The Top 10 Things People Do to Screw Up Their Sewing Machines and How to Fix Them

By Renee Larson

  1. If you have a big messy knot of thread underneath your fabric when you are sewing this is called “nesting.”  Nesting of thread on the bottom of your sewing is most often caused by mis-threading.  Check your thread and make sure everything is in the correct order. It never hurts to re-thread your machine and start again.
  2. If your bobbin thread  is “mushy” rather than tightly wound, it is likely wound incorrectly.  Also, check to make sure your bobbin is put in correctly, and the thread is going in the right direction.
  3. Make sure you use the correct needle for the project/thread you are using.  An example of using the wrong needle is using heavy duty thread with a regular needle, which will shred the thread.  Try a topstitch needle instead.
  4. Change your needle every 15 hours of sewing, otherwise you can wind up with skipped stitches, a bent needle, etc.
  5. Use the correct bobbin for your machine.  Check your owner’s manual for the right size.  Never assume that a generic one will work.  Very bad things can happen to your machinery if you do not follow this.
  6. Know your machine’s limitations – don’t force your machine to do something it is not meant to do, like sew through multiple layers of leather with a dull needle.
  7. Make life easier on yourself by using the right foot for your machine.  Your regular foot does not always work best for everything.  A ruffler will cut your sewing time in half.  A walking foot will give you a second set of feed dogs to help move everything along more evenly.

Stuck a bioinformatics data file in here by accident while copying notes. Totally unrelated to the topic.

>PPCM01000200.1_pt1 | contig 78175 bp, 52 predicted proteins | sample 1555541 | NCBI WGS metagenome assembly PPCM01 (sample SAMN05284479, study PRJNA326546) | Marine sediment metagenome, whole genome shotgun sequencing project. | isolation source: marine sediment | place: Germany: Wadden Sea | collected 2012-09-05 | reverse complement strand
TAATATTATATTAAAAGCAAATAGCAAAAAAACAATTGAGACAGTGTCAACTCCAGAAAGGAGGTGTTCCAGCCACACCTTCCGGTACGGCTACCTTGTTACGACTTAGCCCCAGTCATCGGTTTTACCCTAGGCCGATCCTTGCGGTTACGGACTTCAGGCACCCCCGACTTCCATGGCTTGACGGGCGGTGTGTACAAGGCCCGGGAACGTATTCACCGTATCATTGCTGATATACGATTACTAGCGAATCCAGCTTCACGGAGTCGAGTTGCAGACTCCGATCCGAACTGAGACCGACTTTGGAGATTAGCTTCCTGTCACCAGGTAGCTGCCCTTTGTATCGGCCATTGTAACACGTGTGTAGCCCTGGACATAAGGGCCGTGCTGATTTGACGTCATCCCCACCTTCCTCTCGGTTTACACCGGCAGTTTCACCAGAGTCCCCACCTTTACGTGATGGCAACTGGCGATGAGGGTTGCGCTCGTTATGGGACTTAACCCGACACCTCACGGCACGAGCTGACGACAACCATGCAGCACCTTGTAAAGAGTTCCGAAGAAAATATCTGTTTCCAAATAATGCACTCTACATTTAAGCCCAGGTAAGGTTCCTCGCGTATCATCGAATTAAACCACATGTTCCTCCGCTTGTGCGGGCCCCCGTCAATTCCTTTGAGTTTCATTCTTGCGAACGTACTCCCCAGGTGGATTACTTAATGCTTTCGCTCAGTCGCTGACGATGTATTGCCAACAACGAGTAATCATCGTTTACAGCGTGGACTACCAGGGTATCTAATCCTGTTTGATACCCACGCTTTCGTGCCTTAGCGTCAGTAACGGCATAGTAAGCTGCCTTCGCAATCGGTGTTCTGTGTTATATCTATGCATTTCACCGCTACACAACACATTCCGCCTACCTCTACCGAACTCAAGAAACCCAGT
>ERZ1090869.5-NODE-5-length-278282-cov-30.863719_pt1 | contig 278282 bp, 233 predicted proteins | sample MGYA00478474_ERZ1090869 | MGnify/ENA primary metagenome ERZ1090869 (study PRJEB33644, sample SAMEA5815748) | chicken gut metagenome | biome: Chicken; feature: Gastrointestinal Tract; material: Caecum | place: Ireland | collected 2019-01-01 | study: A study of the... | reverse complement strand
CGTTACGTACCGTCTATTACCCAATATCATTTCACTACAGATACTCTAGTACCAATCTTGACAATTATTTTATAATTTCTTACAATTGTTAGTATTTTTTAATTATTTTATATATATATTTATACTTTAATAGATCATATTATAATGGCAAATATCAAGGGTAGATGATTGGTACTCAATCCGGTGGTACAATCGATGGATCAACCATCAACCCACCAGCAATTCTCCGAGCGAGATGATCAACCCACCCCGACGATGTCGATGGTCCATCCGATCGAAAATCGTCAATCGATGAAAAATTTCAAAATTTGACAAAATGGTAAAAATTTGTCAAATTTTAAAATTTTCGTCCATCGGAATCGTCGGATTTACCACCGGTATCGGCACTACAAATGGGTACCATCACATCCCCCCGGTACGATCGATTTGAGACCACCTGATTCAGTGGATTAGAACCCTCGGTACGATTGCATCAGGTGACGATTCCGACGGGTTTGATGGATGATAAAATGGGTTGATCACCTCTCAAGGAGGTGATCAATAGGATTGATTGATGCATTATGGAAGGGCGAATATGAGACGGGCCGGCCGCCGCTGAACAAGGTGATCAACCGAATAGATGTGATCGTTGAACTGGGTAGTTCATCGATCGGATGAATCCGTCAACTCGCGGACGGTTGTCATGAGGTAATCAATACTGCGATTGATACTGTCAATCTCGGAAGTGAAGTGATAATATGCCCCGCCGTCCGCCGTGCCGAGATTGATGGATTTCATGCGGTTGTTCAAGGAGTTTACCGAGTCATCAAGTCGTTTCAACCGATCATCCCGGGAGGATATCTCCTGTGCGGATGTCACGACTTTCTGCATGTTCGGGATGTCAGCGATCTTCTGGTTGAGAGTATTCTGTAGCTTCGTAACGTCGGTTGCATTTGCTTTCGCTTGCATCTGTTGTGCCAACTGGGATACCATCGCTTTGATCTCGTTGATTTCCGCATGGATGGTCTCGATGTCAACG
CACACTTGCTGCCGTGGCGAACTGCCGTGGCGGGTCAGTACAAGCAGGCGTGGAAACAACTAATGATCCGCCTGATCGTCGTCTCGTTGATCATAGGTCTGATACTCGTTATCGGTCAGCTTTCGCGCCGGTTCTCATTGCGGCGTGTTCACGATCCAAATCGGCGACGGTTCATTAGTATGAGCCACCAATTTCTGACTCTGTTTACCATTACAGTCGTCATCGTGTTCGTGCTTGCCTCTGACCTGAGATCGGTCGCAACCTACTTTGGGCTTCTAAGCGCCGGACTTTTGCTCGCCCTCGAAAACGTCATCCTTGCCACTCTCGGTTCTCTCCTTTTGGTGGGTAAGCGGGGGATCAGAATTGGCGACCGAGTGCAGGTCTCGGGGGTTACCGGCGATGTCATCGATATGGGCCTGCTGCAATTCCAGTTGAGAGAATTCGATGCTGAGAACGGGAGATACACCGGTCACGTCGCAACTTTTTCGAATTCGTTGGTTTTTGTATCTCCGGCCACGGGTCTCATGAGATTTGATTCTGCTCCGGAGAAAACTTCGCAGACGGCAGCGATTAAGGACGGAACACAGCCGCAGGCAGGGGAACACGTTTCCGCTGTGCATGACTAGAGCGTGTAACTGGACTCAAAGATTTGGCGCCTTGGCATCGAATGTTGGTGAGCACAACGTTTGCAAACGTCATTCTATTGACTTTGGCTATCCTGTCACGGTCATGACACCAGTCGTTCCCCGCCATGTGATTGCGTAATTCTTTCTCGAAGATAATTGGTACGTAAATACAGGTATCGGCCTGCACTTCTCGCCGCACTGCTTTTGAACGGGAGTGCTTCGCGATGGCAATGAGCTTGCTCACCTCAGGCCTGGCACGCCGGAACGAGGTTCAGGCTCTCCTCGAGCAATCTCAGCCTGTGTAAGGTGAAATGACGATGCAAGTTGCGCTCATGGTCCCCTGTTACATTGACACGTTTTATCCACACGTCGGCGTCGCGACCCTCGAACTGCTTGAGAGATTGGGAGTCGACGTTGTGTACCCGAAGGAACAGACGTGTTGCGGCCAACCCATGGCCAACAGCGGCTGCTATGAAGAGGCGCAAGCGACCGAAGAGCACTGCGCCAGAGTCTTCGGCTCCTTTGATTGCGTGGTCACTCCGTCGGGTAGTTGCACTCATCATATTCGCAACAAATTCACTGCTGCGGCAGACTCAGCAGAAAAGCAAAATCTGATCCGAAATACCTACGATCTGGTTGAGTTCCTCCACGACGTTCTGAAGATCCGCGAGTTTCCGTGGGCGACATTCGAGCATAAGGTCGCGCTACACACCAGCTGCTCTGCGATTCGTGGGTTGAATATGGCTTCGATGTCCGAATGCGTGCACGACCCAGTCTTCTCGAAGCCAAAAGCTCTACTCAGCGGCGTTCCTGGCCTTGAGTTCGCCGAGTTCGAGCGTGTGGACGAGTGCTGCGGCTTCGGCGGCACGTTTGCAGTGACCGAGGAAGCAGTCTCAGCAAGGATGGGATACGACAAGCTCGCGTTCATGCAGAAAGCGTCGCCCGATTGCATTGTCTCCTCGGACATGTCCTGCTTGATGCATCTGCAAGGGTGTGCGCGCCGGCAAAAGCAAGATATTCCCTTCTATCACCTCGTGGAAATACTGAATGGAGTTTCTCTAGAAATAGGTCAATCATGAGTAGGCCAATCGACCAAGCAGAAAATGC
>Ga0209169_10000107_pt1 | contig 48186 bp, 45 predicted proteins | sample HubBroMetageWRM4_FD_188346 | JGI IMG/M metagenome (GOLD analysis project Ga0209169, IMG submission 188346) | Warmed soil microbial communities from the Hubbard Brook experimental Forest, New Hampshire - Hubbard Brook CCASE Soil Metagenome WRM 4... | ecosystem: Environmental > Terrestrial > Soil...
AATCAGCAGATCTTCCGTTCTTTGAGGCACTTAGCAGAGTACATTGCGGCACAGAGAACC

8. DO NOT use canned air on your machine’s insides.  Use your vacuum instead.  It is better to suck it out than blow it in.
  9. Match your threads top to bottom.  For most sewing the weights of threads should match.  Some exemptions include using elastic thread in your bobbin and using embroidery thread which actually requires different weight threads.
  10. Take the time to clean out your machine on a regular basis.  Lint collected under your bobbin case can actually hold moisture in, causing rust.  Also, it is a good idea to have a professional clean out your machine once a year.  If your machine zigs but does not zag, it may require the use of a professional.

Renee Larson is MNSOC’s Resident Sewing Pro.  If you have a question for Renee you can send it to MNSOC, or you can find Renee in person – selling, fixing and teaching about various sewing machines at the Husquavarna Viking dealer in Joann Fabrics in Woodbury.


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